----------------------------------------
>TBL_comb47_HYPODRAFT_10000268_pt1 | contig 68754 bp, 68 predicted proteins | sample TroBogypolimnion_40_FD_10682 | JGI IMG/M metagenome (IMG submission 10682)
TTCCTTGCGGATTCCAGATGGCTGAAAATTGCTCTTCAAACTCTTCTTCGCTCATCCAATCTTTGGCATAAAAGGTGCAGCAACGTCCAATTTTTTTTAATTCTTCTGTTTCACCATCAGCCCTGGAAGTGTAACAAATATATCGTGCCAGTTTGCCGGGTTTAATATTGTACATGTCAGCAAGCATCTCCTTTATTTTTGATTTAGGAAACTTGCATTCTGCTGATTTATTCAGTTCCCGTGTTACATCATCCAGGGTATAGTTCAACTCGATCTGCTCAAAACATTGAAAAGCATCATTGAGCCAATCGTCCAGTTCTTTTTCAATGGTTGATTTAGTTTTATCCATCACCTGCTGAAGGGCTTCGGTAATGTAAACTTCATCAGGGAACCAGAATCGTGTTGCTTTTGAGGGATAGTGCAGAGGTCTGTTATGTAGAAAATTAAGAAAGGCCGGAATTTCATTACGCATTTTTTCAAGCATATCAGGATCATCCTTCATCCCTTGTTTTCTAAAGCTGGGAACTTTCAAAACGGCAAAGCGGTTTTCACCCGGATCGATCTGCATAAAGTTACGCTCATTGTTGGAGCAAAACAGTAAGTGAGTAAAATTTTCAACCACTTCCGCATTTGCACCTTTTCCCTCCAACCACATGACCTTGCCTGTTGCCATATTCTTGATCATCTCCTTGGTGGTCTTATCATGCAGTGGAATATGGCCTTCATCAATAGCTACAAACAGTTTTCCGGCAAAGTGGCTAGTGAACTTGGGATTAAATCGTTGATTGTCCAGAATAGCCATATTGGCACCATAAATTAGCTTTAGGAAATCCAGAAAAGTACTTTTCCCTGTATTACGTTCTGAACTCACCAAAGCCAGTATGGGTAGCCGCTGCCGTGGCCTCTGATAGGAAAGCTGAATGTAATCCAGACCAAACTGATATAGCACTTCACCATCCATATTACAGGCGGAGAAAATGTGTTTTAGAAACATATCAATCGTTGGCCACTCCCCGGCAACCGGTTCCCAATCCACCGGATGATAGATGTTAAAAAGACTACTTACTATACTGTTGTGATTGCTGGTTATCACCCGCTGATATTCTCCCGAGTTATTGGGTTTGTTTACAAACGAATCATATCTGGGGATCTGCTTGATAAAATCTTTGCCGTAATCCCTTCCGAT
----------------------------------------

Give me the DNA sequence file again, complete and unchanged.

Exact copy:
>TBL_comb47_HYPODRAFT_10000268_pt1 | contig 68754 bp, 68 predicted proteins | sample TroBogypolimnion_40_FD_10682 | JGI IMG/M metagenome (IMG submission 10682)
TTCCTTGCGGATTCCAGATGGCTGAAAATTGCTCTTCAAACTCTTCTTCGCTCATCCAATCTTTGGCATAAAAGGTGCAGCAACGTCCAATTTTTTTTAATTCTTCTGTTTCACCATCAGCCCTGGAAGTGTAACAAATATATCGTGCCAGTTTGCCGGGTTTAATATTGTACATGTCAGCAAGCATCTCCTTTATTTTTGATTTAGGAAACTTGCATTCTGCTGATTTATTCAGTTCCCGTGTTACATCATCCAGGGTATAGTTCAACTCGATCTGCTCAAAACATTGAAAAGCATCATTGAGCCAATCGTCCAGTTCTTTTTCAATGGTTGATTTAGTTTTATCCATCACCTGCTGAAGGGCTTCGGTAATGTAAACTTCATCAGGGAACCAGAATCGTGTTGCTTTTGAGGGATAGTGCAGAGGTCTGTTATGTAGAAAATTAAGAAAGGCCGGAATTTCATTACGCATTTTTTCAAGCATATCAGGATCATCCTTCATCCCTTGTTTTCTAAAGCTGGGAACTTTCAAAACGGCAAAGCGGTTTTCACCCGGATCGATCTGCATAAAGTTACGCTCATTGTTGGAGCAAAACAGTAAGTGAGTAAAATTTTCAACCACTTCCGCATTTGCACCTTTTCCCTCCAACCACATGACCTTGCCTGTTGCCATATTCTTGATCATCTCCTTGGTGGTCTTATCATGCAGTGGAATATGGCCTTCATCAATAGCTACAAACAGTTTTCCGGCAAAGTGGCTAGTGAACTTGGGATTAAATCGTTGATTGTCCAGAATAGCCATATTGGCACCATAAATTAGCTTTAGGAAATCCAGAAAAGTACTTTTCCCTGTATTACGTTCTGAACTCACCAAAGCCAGTATGGGTAGCCGCTGCCGTGGCCTCTGATAGGAAAGCTGAATGTAATCCAGACCAAACTGATATAGCACTTCACCATCCATATTACAGGCGGAGAAAATGTGTTTTAGAAACATATCAATCGTTGGCCACTCCCCGGCAACCGGTTCCCAATCCACCGGATGATAGATGTTAAAAAGACTACTTACTATACTGTTGTGATTGCTGGTTATCACCCGCTGATATTCTCCCGAGTTATTGGGTTTGTTTACAAACGAATCATATCTGGGGATCTGCTTGATAAAATCTTTGCCGTAATCCCTTCCGAT